Turkish sergeant breaks Kurdish woman's nose after chasing her child

A Turkish sergeant broke a woman's nose in the eastern province of Bingöl after scolding her eight-year-old child on the grounds that the child was being too loud. The HDP released a statement saying as long as government officials are given impunity, such attacks will continue.

Rahime Ö. was beaten by a sergeant in the eastern province of Bingöl.

Duvar English

A Turkish sergeant assaulted a woman and broke her nose after scolding her child for being too loud in the Karlıova district of the eastern province of Bingöl. 

Ferhat K. scolded the woman's child along with other children as they were playing in the basement of an apartment, and threatened the woman to shoot her when she protested his behavior. 

Rahime Ö. received a medical examination proving the assault and pressed charges. 

She later shared a video showing her bruises, saying: "We do not want to die. If this is what specialized sergeants are doing, who are we to trust then?"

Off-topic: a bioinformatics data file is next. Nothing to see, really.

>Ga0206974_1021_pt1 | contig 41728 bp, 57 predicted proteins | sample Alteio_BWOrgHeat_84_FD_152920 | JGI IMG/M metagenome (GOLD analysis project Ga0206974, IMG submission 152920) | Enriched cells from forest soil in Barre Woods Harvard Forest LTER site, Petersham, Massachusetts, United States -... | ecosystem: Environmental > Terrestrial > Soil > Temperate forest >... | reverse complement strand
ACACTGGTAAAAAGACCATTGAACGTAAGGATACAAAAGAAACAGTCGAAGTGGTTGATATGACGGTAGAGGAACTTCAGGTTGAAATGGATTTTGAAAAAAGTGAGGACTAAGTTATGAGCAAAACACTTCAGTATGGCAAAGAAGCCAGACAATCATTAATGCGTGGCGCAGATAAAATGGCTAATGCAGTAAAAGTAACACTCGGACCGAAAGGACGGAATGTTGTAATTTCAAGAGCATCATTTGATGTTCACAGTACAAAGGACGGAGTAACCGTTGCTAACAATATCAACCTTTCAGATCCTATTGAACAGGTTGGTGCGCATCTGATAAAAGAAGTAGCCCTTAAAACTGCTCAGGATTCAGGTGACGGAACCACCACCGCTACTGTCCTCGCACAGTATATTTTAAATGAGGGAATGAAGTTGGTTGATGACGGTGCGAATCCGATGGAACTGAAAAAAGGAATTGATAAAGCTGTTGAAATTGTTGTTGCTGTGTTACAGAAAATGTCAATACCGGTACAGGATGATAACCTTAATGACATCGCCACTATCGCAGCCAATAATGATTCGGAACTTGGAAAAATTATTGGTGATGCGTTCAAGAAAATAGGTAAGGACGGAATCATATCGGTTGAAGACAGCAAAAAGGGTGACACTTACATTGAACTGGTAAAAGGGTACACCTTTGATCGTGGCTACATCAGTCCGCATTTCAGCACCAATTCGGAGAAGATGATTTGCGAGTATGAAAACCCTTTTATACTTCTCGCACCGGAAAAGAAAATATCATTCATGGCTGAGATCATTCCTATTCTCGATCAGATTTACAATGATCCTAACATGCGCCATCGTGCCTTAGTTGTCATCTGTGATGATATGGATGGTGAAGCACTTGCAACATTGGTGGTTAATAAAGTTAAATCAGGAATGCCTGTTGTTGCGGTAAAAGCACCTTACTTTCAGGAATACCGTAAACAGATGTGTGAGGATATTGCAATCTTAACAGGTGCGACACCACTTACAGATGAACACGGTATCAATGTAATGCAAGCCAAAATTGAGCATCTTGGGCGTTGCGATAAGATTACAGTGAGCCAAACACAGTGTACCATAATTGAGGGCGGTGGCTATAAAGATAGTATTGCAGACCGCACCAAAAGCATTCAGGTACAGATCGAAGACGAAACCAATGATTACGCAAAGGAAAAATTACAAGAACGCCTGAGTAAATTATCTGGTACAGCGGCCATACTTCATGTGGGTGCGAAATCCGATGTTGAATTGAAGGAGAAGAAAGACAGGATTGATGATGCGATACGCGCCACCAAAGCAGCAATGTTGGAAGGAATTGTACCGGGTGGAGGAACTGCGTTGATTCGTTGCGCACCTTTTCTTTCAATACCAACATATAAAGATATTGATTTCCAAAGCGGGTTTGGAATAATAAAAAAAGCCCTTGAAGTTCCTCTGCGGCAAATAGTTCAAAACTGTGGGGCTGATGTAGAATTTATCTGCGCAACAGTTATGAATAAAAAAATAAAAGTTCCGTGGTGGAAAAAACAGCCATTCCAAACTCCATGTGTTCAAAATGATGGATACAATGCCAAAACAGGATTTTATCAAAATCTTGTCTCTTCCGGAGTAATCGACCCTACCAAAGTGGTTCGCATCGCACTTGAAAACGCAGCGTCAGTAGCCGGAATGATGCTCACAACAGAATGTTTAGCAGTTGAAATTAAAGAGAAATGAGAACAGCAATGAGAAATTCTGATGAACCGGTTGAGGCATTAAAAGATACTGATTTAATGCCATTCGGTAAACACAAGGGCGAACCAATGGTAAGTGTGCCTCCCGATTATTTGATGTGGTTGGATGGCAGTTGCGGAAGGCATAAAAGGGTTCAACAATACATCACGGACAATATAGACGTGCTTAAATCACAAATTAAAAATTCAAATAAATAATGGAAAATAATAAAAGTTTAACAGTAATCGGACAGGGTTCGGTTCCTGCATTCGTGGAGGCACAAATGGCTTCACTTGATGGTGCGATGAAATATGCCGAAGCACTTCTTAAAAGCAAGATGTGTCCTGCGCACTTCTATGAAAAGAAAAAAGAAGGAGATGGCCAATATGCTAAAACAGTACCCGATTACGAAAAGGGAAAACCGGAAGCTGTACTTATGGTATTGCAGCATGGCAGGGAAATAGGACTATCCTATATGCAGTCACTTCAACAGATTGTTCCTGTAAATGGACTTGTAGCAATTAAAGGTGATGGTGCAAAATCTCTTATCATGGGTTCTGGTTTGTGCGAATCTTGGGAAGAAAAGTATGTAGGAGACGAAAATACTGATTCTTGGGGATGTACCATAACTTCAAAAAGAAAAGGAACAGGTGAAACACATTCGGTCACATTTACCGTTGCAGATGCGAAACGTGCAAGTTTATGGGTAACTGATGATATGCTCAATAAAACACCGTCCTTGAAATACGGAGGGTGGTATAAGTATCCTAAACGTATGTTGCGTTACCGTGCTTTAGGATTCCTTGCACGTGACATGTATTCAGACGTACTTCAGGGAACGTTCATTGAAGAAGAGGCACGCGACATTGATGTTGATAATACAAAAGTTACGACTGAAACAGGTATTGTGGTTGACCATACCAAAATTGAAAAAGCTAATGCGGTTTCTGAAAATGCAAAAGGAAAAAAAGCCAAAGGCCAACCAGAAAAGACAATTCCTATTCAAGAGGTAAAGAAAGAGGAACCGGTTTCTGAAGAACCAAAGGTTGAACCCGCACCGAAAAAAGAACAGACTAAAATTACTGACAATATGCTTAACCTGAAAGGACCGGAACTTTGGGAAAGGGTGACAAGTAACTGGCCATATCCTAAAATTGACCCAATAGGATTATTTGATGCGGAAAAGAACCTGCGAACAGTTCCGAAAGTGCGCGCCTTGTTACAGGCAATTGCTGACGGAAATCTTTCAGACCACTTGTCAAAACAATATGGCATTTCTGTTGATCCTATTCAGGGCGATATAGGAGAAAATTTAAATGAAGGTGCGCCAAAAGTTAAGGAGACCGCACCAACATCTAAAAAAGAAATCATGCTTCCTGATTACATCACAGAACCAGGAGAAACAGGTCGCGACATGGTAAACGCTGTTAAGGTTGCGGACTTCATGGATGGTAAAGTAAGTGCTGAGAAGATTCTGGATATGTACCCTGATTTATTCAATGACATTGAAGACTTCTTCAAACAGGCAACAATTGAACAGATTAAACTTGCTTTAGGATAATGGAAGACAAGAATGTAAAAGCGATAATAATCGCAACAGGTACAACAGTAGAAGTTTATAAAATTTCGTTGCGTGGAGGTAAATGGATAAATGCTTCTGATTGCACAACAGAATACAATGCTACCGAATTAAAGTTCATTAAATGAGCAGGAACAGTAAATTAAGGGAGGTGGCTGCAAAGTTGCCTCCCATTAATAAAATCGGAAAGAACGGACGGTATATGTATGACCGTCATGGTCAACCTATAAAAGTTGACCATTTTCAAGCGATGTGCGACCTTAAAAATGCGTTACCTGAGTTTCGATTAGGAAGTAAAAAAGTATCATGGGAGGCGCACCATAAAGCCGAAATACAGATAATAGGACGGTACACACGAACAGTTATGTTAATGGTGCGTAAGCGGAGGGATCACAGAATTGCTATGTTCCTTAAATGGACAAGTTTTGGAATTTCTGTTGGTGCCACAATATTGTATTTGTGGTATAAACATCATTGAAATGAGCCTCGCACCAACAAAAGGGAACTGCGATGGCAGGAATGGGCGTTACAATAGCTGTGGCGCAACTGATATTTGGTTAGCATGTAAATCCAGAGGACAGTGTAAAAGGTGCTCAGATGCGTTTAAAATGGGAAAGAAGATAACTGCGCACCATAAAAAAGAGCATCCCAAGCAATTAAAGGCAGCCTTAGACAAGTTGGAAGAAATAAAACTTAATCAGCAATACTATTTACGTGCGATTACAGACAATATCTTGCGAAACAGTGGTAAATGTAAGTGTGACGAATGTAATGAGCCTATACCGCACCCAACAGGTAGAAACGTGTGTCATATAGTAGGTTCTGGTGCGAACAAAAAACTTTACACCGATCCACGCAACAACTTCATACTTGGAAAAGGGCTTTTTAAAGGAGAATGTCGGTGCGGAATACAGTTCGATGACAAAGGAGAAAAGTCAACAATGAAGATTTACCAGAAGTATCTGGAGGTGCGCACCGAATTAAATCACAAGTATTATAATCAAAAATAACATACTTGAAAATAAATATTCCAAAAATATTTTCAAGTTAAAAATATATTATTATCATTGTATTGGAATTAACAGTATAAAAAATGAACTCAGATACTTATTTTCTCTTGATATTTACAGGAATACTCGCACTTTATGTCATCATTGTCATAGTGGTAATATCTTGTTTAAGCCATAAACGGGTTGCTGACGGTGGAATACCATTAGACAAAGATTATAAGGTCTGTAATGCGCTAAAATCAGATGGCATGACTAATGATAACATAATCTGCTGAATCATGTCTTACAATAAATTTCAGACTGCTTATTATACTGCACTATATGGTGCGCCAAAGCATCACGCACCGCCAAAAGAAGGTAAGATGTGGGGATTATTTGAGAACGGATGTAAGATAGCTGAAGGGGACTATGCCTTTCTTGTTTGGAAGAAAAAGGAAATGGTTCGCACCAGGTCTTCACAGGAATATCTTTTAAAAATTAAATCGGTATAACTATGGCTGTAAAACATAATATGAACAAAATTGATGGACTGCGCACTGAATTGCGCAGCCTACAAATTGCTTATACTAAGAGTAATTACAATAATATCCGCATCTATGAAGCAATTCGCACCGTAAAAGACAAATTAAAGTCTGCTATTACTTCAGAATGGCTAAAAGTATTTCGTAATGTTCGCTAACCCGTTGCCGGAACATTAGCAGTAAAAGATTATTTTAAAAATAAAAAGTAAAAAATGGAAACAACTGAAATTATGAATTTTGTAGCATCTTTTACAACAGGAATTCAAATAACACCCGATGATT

"We know that those who attack Istanbul Convention are as guilty as the assailants themselves," Peoples' Democratic Party (HDP) deputy Ayşe Acar Başaran wrote on Twitter. 

The HDP also released a statement with regards to the incident saying on its Twitter account: "As long as torturer specialized sergeants are awarded with impunity, attacks will continue. These attacks are a result of the state's animosity against Kurds and women." 

State-run Anadolu Agency later reported that an investigation was launched into the sergeant and he was detained. 

President Recep Tayyip Erdoğan withdrew Turkey from the Istanbul Convention with a decree dated March 20, prompting outrage domestically and internationally alike. 

The convention seeks to prevent violence against women, including domestic violence, and bring an end to legal impunity for perpetrators.

Femicide rates, for which there are no official figures, roughly tripled in Turkey over the last 10 years according to a monitoring group.